Summary (Magill's Survey of World Literature, Revised Edition)
Invitation to a Beheading was Nabokov’s next-to-last Russian novel. Cincinnatus, the hero, is a quiet rebel against the stifling mediocrity of imagination and consciousness of his world. He has an intuition of another world, one in which imagination is king and there are other people like him. Cincinnatus has been condemned to death for the crime of “gnostical turpitude,” which seems to refer to his unique sense of unknown, unnamed things in a world where all things are already named and known to everyone.
The events of Invitation to a Beheading take place in a mythic country, with no indication of temporal or geographic setting, although the characters speak Russian. The story covers the last three weeks in the life of Cincinnatus, a youthful teacher of defective children. On the novel’s opening day, Cincinnatus hears his death sentence pronounced and is remanded to the hilltop prison fortress, where he is to await the fall of the ax. At first, Cincinnatus is the only prisoner in the fortress, where he is attended by his bluff jailer, Rodion; the unctuous, frock-coated director Rodrig; and his lawyer, Roman, who beleaguers him with inane legal formalities. The careful reader soon realizes that the three characters, like actors, sometimes exchange costumes and roles.
Cincinnatus wishes only two things from his jailers: the date of his execution and a last visit from his callous, unfaithful wife, Marthe, and their two deformed children. Nothing can be learned on either score. Cincinnatus is soon joined by a new inmate, the plump, complaisant Pierre, who intimates that he has tried to help Cincinnatus escape. A cheerful vulgarian who seems to enjoy odd privileges for a prisoner, Pierre forces his friendship upon Cincinnatus, who wishes only to be left alone to explore his thoughts.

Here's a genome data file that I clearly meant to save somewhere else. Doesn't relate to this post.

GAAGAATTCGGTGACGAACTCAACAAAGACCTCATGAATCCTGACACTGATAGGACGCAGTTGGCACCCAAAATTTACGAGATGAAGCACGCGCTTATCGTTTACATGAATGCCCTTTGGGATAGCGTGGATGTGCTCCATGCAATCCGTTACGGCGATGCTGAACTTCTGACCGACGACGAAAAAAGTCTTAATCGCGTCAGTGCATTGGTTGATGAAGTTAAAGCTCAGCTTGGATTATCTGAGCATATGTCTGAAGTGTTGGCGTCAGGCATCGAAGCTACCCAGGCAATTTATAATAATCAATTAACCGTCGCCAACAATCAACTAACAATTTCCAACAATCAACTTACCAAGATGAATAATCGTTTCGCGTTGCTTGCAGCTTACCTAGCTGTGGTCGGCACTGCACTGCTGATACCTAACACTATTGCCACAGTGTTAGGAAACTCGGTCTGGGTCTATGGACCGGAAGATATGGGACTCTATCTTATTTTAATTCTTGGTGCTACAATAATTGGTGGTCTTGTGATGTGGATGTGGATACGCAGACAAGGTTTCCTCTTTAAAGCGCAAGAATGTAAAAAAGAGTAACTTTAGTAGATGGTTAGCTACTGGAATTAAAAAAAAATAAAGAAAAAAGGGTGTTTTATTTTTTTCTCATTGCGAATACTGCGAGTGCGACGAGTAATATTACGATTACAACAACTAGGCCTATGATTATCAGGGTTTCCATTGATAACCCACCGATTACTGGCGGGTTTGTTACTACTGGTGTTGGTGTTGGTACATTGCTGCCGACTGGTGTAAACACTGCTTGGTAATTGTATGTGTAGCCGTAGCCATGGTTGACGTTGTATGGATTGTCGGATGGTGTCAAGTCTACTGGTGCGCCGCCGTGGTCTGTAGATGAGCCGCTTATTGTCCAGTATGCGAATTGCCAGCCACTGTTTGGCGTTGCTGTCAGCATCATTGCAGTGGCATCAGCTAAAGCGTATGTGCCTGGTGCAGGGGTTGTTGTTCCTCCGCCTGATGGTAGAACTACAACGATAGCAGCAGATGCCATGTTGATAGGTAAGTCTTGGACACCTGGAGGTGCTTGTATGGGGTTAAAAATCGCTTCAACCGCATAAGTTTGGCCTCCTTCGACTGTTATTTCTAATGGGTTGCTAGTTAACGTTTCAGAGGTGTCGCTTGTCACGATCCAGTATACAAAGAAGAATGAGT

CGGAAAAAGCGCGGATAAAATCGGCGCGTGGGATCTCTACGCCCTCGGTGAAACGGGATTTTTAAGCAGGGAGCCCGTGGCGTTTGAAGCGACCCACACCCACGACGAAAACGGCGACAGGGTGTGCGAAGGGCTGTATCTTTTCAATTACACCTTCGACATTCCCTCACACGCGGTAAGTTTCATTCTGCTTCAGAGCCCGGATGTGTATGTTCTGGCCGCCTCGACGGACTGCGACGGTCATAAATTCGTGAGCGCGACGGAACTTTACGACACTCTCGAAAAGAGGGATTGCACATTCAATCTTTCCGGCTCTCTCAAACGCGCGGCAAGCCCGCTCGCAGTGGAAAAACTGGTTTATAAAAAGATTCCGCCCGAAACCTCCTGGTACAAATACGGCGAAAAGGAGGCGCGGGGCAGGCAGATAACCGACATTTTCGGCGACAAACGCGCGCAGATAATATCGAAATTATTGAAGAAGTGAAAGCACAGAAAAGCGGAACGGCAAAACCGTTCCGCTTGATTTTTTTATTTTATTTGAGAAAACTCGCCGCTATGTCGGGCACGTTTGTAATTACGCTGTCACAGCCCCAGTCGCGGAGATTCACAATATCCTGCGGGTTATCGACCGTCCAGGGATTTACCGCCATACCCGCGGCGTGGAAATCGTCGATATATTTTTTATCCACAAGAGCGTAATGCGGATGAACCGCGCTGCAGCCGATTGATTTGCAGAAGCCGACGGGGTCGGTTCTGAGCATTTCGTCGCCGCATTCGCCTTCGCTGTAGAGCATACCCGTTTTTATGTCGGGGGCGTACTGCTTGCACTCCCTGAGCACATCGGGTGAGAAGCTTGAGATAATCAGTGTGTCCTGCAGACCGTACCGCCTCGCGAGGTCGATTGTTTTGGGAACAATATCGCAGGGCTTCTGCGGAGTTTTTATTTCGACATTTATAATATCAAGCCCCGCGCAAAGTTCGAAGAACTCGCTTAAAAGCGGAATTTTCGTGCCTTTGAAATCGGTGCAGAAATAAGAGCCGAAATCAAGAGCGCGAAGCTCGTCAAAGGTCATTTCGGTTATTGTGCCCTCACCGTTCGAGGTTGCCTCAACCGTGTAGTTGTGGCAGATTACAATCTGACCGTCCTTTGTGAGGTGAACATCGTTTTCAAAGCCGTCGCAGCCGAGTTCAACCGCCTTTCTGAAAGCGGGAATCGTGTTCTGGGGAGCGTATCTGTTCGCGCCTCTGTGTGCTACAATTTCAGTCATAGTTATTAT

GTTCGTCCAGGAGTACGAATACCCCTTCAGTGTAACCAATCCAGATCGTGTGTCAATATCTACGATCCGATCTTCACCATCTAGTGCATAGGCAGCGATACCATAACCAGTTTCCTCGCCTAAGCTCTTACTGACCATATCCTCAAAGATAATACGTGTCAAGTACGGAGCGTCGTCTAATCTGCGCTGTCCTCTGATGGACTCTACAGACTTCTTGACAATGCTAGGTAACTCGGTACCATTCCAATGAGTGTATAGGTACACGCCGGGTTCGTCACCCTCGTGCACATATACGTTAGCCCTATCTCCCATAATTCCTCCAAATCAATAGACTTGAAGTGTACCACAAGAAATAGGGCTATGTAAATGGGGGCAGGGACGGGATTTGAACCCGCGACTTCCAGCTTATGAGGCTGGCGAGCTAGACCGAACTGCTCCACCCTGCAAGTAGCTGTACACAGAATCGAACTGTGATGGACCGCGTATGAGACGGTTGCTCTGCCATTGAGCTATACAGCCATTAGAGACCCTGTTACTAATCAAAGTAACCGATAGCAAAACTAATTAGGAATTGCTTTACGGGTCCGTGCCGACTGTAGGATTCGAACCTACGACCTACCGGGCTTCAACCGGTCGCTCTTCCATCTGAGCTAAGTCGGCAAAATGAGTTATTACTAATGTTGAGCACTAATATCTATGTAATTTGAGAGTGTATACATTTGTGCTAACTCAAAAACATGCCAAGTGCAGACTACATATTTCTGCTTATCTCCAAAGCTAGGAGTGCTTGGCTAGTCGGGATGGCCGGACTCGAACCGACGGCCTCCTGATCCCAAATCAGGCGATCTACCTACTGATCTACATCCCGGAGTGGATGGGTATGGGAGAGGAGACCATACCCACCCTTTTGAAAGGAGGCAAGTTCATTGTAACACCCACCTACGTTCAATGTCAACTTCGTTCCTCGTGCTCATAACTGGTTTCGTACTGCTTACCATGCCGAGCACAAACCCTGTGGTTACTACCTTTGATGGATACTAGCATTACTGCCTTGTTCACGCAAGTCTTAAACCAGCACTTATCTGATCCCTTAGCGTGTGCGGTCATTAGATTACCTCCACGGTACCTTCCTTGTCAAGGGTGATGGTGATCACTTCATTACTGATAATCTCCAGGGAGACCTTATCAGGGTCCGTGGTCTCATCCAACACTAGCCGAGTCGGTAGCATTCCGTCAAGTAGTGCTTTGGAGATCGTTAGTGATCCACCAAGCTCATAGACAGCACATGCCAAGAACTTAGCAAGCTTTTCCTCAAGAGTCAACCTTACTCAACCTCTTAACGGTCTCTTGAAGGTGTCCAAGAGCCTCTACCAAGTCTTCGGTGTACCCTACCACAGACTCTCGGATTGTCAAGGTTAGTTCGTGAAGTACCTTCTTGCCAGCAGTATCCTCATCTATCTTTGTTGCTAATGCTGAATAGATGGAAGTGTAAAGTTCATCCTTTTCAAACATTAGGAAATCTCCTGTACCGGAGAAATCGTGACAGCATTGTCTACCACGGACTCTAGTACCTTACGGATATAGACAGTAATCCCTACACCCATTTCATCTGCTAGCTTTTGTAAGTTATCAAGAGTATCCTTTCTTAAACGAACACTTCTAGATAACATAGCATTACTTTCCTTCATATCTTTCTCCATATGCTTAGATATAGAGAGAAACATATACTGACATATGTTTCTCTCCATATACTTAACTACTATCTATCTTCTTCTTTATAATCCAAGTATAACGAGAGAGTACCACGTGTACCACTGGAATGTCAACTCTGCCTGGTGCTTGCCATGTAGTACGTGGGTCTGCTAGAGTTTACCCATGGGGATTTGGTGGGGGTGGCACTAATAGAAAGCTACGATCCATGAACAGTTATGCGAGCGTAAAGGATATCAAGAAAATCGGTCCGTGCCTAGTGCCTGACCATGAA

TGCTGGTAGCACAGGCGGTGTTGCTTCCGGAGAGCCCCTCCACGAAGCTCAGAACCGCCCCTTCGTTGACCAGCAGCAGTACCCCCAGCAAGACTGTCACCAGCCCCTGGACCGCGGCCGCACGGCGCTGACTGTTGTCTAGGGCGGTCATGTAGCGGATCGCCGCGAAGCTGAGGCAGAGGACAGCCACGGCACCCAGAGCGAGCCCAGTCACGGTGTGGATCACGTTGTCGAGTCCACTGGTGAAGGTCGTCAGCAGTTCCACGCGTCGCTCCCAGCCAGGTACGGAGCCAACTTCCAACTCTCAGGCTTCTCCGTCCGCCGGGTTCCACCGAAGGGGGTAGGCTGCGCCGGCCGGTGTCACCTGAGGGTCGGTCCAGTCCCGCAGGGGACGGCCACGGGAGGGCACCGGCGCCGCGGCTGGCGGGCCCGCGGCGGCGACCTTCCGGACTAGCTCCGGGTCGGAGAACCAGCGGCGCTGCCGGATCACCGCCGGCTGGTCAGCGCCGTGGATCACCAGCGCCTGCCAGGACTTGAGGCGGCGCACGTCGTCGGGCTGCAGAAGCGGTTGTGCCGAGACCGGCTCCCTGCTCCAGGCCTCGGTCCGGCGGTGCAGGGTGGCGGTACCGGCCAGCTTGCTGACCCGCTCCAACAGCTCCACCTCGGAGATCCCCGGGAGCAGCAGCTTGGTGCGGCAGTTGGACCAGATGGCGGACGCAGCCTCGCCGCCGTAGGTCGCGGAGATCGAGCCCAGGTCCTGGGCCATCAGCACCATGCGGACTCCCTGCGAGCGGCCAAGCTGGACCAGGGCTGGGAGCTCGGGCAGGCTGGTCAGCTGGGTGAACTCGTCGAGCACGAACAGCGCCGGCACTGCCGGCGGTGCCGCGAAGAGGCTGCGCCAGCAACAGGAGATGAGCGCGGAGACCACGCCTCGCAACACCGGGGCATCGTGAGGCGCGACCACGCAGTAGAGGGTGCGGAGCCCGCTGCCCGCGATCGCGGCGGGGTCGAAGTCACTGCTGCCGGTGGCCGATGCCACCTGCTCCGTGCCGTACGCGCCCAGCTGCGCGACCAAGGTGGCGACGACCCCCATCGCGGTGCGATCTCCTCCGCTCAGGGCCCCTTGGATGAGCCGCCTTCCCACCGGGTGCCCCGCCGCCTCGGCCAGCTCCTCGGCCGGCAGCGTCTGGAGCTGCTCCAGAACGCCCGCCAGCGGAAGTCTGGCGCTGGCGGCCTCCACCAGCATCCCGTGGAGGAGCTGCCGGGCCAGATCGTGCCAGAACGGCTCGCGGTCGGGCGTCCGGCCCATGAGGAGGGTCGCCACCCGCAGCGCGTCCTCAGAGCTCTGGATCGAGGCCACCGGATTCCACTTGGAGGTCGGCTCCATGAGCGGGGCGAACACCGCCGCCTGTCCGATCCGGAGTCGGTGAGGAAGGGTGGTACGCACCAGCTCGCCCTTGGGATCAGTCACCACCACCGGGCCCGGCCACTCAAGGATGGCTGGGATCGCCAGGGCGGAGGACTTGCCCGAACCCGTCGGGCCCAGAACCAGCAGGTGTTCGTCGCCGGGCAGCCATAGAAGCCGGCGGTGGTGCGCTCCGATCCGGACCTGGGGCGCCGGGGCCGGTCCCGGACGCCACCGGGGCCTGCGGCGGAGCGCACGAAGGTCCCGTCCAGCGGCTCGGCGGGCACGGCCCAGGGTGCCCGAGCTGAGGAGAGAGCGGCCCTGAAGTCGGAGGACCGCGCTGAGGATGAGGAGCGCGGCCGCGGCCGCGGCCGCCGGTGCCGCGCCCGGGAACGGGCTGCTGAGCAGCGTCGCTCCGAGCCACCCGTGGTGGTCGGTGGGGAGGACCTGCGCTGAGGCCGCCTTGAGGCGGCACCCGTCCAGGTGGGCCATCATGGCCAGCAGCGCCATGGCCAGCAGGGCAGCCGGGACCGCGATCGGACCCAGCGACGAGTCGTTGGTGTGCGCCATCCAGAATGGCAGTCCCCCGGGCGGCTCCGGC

Cincinnatus devotes himself to keeping a prison diary in which he explores his sense of his differentness from all others in his society...
(The entire section is 807 words.)
Want to Read More?
Subscribe now to read the rest of Invitation to a Beheading Summary. Plus get complete access to 30,000+ study guides!
Summary (Masterplots II: World Fiction Series)
Invitation to a Beheading is a metaphysical, dystopian novel set in a nameless, timeless, and nightmarish land. The hero, Cincinnatus C., a neurasthenic young teacher of defective children, has been condemned to death for the crime of “gnostical turpitude,” the perception and knowledge of forbidden things in a world where all things are already named and known to all. More concretely, his offense is being opaque in a society whose citizens are all transparent, devoid of fresh perceptions, lacking dark, secret corners in their minds or souls. Cincinnatus is “different.”
The novel opens with the pronouncement of Cincinnatus’ sentence and his return to the hilltop prison, where he is to await the unknown day of his beheading. The plot is simple. Cincinnatus, the only prisoner in the vast fortress, sits in his cell, where he is attended to by the bluff jailer, Rodion, who serves the prisoner his food and cleans; Rodrig Ivanovich, the frock-coated prison director, who makes official calls; and his lawyer, Roman Vissarionovich, who encourages Cincinnatus to pursue pointless legal formalities. Apart from discovering the date of his execution, Cincinnatus is chiefly interested in arranging a last visit with his beloved but unfeeling and promiscuous wife, Marthe. Both events are incomprehensibly elusive, as are most things in the story. On the morning of Marthe’s supposed visit, Cincinnatus, amid great fanfare, is instead introduced to a new prisoner and soon-to-be executioner, the fat and jolly Pierre. As the days pass, Pierre forces his odious friendship on the condemned man. Pierre seems to enjoy strange privileges and comes to visit Cincinnatus frequently.
Cincinnatus spends much of his time writing private thoughts in his diary. Haunted by the sense of his own uniqueness, that which sets him apart from all other members of his society, he writes, “I am the one who is alive"not only are my eyes different, and...
(The entire section is 797 words.)